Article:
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Saturday, March 5, 2016

The United States is set to send nuclear-capable B-52 warplanes to bomb ISIS

The warplanes will start attacking terrorist targets in Syria and Iraq in April as they replace B-1s that have returned to the US for updates.

It is not clear how many of the mammoth B-52s and airmen will take part in the deployment, that could see the bombers based at an American airbase in Qatar.

The B-52 Stratofortress can carry a 70,000-ton payload and can also carry nuclear warheads, although these are highly unlikely to be used on ISIS fighters because of the inevitable collateral damage.

The planes - nicknamed 'big ugly fat fellas' - can drop 'gravity bombs, cluster bombs, precision guided (cruise) missiles and joint direct attack munitions', according to Air Force Times.

The $84million bombers can also drop unguided bombs and were previously used in the wars in Afghanistan and Iraq.

'We're going to keep the B-52 around. It provides some missions for us that are hard to replicate, primarily the range and payload the airplane provides,' Lieutenant General James 'Mike' Holmes said.

The B-52's payload is slightly smaller than that of the B-1 Lancers, which can fly at 900mph.

Lancers dropped 3,800 munitions on 3,700 ISIS targets in six months. They were only used in three per cent of missions but dropped 40 per cent of weapons used against ISIS, Fox News reported.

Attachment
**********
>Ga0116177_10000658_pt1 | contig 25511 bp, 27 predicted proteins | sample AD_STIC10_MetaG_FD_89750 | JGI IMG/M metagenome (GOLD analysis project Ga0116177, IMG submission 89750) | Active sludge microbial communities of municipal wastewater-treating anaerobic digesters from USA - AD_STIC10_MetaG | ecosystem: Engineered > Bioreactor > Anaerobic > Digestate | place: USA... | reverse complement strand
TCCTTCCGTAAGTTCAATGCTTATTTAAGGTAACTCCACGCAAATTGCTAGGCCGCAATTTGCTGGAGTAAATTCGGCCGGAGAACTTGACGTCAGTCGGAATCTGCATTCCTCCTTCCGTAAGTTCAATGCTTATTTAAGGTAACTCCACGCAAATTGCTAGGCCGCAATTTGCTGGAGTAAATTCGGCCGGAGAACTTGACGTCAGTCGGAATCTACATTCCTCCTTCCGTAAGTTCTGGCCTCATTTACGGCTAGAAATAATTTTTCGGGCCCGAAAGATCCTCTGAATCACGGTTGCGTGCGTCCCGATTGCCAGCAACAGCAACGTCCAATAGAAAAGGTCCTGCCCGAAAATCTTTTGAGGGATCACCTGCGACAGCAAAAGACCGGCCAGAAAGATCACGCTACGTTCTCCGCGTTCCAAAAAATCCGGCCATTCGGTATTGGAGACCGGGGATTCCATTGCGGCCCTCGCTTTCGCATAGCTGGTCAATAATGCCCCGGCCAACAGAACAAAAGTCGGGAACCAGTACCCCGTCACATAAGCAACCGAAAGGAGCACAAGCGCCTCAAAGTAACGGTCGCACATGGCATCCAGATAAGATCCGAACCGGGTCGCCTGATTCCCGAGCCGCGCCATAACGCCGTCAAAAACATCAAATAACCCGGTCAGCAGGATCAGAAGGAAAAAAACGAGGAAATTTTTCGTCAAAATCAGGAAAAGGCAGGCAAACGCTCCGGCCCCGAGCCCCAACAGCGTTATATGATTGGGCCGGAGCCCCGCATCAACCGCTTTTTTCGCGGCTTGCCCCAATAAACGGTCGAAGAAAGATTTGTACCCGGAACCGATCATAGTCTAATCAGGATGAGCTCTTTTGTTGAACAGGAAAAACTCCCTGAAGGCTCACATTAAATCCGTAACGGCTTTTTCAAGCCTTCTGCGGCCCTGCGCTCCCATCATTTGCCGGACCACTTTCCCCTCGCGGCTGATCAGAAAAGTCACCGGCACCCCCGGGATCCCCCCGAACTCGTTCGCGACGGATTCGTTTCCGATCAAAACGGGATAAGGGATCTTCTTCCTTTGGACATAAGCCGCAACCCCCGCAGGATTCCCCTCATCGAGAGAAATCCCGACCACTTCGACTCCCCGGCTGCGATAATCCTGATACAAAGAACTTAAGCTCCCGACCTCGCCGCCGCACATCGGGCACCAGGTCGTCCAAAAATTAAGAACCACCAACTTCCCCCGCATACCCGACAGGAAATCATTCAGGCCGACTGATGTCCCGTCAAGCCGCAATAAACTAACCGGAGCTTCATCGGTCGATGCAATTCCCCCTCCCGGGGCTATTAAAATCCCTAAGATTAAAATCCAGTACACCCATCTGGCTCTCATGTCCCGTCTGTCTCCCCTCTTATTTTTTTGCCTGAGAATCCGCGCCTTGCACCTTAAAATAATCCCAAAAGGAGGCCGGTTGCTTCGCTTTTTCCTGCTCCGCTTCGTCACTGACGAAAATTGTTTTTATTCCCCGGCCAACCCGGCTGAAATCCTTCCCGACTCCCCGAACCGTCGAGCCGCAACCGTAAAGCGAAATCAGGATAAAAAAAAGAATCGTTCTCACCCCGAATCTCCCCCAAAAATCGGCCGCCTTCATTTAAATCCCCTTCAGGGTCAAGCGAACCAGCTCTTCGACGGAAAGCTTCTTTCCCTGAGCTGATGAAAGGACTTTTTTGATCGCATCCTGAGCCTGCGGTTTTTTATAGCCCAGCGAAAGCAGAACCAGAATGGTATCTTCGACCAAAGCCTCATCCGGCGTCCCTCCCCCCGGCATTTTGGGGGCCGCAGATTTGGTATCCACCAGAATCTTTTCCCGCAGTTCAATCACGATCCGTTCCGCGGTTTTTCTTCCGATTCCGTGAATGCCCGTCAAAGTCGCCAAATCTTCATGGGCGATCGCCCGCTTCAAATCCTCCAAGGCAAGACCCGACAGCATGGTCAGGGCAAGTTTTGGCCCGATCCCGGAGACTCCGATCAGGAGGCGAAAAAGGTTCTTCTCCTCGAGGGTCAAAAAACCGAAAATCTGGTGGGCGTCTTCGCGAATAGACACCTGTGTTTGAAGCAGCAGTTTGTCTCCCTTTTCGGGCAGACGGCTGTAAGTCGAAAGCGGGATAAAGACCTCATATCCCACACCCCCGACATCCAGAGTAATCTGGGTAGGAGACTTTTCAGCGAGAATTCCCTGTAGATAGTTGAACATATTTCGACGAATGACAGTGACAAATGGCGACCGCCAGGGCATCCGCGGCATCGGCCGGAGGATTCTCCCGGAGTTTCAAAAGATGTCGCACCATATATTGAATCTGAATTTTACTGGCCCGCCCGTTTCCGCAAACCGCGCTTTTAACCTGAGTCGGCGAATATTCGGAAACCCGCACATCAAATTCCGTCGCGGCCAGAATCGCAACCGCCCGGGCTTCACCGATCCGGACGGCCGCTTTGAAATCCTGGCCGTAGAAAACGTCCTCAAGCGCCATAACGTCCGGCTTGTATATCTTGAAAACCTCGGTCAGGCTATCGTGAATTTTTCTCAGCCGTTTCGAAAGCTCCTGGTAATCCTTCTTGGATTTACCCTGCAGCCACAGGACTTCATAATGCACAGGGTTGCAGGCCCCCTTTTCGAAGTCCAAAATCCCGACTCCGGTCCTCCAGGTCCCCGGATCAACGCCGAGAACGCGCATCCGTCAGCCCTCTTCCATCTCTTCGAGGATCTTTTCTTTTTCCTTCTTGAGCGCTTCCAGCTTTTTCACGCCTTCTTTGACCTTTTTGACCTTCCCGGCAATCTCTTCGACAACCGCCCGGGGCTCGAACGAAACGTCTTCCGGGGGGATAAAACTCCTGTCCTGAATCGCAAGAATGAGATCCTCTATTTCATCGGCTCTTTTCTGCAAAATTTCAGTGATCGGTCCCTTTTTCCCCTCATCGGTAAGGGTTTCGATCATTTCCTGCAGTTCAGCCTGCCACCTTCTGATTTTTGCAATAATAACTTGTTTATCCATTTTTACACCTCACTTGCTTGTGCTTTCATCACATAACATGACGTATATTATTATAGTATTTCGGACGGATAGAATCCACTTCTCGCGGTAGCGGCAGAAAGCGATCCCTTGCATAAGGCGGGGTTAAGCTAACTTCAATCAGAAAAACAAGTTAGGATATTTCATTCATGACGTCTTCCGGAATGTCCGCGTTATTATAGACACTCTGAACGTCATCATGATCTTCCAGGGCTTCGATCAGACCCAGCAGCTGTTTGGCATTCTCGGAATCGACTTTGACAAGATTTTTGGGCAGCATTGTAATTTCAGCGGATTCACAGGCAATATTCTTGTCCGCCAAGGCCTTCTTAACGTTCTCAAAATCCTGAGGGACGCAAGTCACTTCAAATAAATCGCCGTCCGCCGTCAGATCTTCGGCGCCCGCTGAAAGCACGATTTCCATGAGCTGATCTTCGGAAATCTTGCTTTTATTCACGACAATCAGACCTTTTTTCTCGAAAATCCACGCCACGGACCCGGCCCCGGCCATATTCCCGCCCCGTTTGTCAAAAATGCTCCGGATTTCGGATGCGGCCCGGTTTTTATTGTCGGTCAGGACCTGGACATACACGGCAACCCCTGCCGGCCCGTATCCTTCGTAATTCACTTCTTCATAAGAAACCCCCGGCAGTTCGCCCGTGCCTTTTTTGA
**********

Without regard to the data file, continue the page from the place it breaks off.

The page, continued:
The Lancer, which can fly at 900-plus miles per hour, can hold 5,000 pounds more within the aircraft.

'The B-1s are rotated out, so they're not here right now, they've gone back to do some upgrades,' Lieutenant General Charles Q. Brown Jr said.

B-52s are often used in training exercises - and one was accompanied by US and South Korean fighter planes last month as it flew near the North Korean border in a show of strength following the rogue state's satellite launch.

The first model of the bombers was used since 1954 and they have been a staple of the US Air Force since.

Officials hope to keep them flying well into the 2040s.

B-52s were one arm of the nuclear deterrent force during the Cold War and were used in the carpet-bombings of North Vietnam.

During the 1991 Gulf War, they dropped 40 per cent of the ordnance on Iraq. With airborne refueling, the planes - now fitted to launch cruise missiles as well as drop bombs - can fly around the world.

During the first Gulf War, B-52s took off from Barksdale Air Force Base, Louisiana, fired missiles at Iraq, and returned home in a marathon 35-hour mission.

They were also used in the 1999 air campaign against Yugoslavia and pounded al-Qaeda and Taliban positions in Afghanistan in 2001 and 2002.

The B-52 was also involved in Operation Iraqi Freedom.

By Ollie Gillman for Dailymail

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